Matt Damon returns to his most sparse role in the unimaginatively-titled Jason Bourne, a movie that gives its star about a couple dozen lines of dialogue and is all the better for it (apparently, Damon made about $1 million per line here).
After Tony Gilroy’s just-fine Bourne Legacy, a spinoff starring Jeremy Renner, performed so-so at the box office, producers lured back both star Damon and perhaps more importantly director Paul Greengrass, whose Bourne Supremacy and Bourne Ultimatum still stand as the standard by which these things are judged.
And Greengrass ain’t messing around here: Jason Bourne is a nonstop thrill ride nearly as relentless as last year’s Mad Max: Fury Road, and while the director seems to have toned down his frenetic camerawork here, the bam-pow kinetic editing is in full swing.
Either you’re with this kind of thing or you’re not, and Bourne 5 is just as good – maybe even better, at points – than the four films that preceded it until a protracted and entirely unnecessary action movie climax that sucks all the fun out of the previous 90 minutes.
This Bourne movie doesn’t just do the same thing as the previous ones, it does the same thing over and over and over again inside of its own two-hour running time: Bourne surfaces somewhere to get some intel, CIA goons swarm to capture him, and he mops the floor with them.
Rinse and repeat. First in Athens, then in Berlin, then in London, then finally in Las Vegas. For the globetrotting aficionado, there are also brief non-action scenes in Washington, Beirut, Rome, and Reykjavik.
What is Bourne after? He has recovered his memories after the events of Ultimatum, and now exists off the grid as travelling fight-clubber. But when Nicky Parsons (Julia Stiles) shows up in Greece and tells Jason that there are even more secrets he has to uncover, involving his father, no less, he’s back in espionage action.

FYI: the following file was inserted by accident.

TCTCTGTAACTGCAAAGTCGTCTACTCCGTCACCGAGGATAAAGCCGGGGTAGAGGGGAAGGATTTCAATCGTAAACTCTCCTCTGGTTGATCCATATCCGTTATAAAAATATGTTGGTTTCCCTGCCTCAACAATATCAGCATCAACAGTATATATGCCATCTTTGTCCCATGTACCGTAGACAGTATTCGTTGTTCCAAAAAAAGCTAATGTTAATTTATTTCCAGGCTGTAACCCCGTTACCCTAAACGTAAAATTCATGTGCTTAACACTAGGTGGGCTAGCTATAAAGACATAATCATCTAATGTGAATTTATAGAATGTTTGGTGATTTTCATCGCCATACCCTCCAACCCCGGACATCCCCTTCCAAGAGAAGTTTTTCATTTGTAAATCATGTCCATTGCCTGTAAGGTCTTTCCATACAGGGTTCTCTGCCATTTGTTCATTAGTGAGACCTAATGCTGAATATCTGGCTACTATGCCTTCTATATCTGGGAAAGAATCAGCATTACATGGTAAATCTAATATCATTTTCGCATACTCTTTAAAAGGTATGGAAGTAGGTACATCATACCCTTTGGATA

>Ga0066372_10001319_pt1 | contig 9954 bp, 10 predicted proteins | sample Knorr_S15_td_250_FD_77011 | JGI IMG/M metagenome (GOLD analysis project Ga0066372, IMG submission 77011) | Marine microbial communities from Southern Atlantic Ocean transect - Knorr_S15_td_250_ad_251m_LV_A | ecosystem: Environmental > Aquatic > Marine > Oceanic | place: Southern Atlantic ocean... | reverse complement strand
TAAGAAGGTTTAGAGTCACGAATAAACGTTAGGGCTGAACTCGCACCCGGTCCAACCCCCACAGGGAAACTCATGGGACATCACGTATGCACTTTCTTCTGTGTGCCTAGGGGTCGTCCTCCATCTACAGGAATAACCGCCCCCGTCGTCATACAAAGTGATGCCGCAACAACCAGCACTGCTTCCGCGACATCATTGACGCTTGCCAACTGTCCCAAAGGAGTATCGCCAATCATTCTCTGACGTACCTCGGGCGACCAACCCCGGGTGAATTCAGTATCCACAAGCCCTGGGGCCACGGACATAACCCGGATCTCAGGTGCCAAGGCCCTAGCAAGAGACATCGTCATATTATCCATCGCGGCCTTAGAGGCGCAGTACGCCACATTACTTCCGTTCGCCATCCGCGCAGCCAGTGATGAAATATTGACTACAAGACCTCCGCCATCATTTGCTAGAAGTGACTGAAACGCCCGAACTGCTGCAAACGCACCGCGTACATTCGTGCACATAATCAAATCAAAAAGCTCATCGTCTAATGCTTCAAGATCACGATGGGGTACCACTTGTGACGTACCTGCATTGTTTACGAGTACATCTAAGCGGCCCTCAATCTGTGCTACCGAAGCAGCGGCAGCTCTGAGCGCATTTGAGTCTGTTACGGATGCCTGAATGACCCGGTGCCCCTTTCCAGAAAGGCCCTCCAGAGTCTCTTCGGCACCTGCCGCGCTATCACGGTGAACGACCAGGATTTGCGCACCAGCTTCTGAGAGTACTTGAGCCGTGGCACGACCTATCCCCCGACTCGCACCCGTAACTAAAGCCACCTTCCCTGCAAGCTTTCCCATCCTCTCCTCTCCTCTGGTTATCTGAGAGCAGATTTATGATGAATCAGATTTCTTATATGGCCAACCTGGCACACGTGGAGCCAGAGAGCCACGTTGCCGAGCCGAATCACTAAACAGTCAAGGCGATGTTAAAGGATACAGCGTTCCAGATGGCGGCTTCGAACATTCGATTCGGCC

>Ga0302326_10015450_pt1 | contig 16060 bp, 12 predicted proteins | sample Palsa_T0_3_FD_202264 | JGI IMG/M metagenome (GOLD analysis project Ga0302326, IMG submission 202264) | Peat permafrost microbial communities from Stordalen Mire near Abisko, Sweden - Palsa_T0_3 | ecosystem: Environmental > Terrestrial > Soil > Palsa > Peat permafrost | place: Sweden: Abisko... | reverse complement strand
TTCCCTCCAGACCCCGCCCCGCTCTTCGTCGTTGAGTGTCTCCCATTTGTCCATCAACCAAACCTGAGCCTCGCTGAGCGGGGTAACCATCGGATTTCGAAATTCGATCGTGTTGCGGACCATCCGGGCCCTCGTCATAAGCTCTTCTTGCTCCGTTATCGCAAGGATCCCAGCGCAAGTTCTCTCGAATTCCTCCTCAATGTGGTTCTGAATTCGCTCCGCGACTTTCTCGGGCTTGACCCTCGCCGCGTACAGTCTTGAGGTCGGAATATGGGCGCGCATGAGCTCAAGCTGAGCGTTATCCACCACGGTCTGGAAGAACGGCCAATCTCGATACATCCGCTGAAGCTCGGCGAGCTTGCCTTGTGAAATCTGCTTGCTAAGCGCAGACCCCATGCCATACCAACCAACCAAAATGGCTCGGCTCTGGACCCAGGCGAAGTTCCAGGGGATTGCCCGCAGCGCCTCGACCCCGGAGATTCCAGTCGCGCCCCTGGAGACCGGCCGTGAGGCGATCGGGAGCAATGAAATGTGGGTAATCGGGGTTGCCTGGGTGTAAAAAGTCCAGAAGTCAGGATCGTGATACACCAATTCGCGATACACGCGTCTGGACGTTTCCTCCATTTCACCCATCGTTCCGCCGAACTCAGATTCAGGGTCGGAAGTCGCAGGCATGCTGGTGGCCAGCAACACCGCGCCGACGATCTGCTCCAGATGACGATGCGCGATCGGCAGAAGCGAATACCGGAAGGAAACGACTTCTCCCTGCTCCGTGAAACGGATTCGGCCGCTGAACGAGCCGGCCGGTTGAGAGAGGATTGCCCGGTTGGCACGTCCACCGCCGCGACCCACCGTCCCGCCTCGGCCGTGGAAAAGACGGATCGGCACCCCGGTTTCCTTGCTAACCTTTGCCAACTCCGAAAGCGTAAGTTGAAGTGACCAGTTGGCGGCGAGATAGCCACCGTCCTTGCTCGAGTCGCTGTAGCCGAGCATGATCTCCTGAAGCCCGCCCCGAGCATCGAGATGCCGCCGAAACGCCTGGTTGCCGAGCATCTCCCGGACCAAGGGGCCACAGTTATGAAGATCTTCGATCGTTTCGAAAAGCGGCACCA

That mean popping back up on the grid, and every time he does CIA head Robert Dewey (Tommy Lee Jones), CIA cybersecurity expert Heather Lee (Alicia Vikander) and a rogue Bourne-like super-soldier referred to only as The Asset (Vincent Cassel) are on his trail within minutes.
For most of the running time, this formula works perfectly, with director Greengrass’ relentless pacing driving the almost-nonstop action.
But then a funny thing happens. The plot resolves itself in perfectly satisfactory fashion in Las Vegas, but somebody apparently decided that wasn’t good enough, so we get one last, and completely perfunctory, action sequence that goes on way too long and the movie begins to wear out its welcome.
The CIA team has been confined to a few sets in Langley tracking Bourne for the past few movies, but what this one does especially well is detail the all-too-believable measures they take to stay on his trail, through tracking software, facial recognition and CCTV cameras, foreign police radio broadcasts, and even social media posts. There’s no hiding in 2016.
Up until the overkill final 20 minutes or so, this Bourne is a slam-bang ride that picks up right where Ultimatum left off and re-establishes this as a major action franchise. Just make sure to bring Greengrass and Damon back, next time, too.